Jun 29 2007
The Associated Press
By Ben Evans
Sens. Richard Shelby and Jeff Sessions voted Thursday to kill an immigration bill backed by President Bush and a bipartisan group of senators, saying it didn't do enough to crack down on lawbreakers.
"They thought they could ram this through the Senate, and they failed," said Sessions, a Mobile Republican who has led conservative opposition to the bill.
Supporters of the package, including President Bush, said it wasn't perfect but argued it was a reasonable compromise that would tighten border security while reforming work visa laws to get a handle on the estimated 12 million illegal immigrants now in the United States.
They said Washington has an obligation to address the current system, calling it the nation's top domestic priority.
With the failure of the compromise, many predicted the issue would be put off until after the 2008 elections.
"There's no easy answer to it, but I think this bill did not answer the questions," said Shelby, a Republican from Tuscaloosa.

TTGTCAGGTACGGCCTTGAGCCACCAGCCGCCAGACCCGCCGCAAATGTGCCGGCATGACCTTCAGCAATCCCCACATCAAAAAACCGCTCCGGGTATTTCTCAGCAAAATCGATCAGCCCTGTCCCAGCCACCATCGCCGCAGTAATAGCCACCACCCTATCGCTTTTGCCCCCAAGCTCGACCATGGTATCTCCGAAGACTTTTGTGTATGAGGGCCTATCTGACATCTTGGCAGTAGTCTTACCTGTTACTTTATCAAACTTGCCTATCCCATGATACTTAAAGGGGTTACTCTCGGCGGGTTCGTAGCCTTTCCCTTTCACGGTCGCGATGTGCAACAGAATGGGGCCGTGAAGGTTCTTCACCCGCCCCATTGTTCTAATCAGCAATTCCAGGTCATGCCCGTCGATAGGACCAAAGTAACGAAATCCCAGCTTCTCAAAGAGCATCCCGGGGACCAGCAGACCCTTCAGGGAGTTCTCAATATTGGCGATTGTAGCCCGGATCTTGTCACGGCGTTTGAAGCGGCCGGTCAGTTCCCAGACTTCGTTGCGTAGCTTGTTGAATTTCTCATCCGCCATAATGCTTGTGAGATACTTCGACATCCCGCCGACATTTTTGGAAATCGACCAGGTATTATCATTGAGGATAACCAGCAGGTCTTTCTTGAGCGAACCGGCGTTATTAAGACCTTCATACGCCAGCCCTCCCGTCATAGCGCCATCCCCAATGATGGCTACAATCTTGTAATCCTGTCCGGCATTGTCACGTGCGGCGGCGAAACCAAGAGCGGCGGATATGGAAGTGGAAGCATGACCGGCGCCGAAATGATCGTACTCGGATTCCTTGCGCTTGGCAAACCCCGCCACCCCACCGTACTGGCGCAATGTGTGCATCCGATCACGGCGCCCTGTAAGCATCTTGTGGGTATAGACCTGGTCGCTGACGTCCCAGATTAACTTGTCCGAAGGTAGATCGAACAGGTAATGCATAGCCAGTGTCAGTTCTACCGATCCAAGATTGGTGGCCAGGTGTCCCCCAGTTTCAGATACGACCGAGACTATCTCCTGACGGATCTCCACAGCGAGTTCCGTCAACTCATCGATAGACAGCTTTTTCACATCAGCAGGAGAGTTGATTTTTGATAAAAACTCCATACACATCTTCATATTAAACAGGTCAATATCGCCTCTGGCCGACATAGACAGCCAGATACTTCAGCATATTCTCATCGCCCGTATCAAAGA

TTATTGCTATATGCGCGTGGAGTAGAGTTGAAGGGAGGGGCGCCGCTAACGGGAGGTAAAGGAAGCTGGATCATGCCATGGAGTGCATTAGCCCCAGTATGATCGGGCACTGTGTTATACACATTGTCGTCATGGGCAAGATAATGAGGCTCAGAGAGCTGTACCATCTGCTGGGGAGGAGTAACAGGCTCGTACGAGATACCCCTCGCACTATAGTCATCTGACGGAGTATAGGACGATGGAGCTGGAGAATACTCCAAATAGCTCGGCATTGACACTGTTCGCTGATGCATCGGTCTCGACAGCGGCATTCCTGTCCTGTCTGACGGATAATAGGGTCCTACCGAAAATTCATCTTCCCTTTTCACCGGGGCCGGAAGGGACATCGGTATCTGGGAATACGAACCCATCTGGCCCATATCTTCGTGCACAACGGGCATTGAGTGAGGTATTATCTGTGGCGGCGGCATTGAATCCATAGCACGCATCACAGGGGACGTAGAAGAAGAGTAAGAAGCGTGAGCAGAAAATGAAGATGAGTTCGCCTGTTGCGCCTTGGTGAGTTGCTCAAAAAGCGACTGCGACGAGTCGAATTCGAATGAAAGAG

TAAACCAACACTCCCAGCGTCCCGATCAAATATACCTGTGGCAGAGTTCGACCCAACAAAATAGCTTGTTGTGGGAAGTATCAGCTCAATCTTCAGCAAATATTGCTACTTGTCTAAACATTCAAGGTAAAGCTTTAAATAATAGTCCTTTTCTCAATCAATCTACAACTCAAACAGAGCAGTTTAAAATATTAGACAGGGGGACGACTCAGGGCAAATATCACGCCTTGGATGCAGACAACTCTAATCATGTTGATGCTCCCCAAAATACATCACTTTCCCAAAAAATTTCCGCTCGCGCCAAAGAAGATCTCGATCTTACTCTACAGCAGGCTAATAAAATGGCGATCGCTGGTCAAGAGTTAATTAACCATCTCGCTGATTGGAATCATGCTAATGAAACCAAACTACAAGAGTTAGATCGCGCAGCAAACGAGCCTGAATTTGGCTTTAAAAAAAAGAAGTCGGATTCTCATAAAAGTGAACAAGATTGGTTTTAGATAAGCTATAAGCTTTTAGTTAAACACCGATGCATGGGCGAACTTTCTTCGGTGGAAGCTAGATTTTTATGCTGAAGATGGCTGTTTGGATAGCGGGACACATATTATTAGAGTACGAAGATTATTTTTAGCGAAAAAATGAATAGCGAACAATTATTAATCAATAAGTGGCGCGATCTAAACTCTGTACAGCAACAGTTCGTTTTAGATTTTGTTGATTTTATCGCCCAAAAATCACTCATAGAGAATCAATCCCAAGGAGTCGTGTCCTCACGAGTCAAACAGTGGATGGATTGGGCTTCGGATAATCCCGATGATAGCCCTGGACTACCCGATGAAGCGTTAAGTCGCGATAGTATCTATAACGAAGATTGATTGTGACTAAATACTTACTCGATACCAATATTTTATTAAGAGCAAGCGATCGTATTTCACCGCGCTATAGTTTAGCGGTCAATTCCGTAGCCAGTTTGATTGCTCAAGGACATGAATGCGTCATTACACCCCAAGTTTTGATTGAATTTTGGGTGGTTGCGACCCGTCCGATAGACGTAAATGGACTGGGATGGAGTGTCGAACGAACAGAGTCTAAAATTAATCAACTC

Among other things, the bill would have allowed illegal immigrants to stay in the country by stepping forward, paying fines and applying for temporary work visas. The bill also included a workplace verification system to bar undocumented workers from getting jobs.
Shelby and Sessions argued that the bill amounted to amnesty for illegal immigrants, saying they should not be given legal rights so easily.
Although Homeland Security Secretary Michael Chertoff has warned that border security alone can't solve the problem, both senators said the Bush administration could fill the gap by immediately stepping up enforcement. They called for more spending to accomplish that.
"The Bush administration is very lax on immigration; the Clinton administration was very lax on immigration," Shelby said.
Sessions argued that a crackdown under existing laws would send a strong message.
"You get to a tipping point where everybody knows the border is closed and they stop trying," he said.
The bill's Senate supporters fell 14 votes short of the 60 needed to limit debate and clear the way for final passage of the legislation. The vote was 46 to 53 in favor of limiting the debate.
"I would hope we'd move on to other things," Shelby said.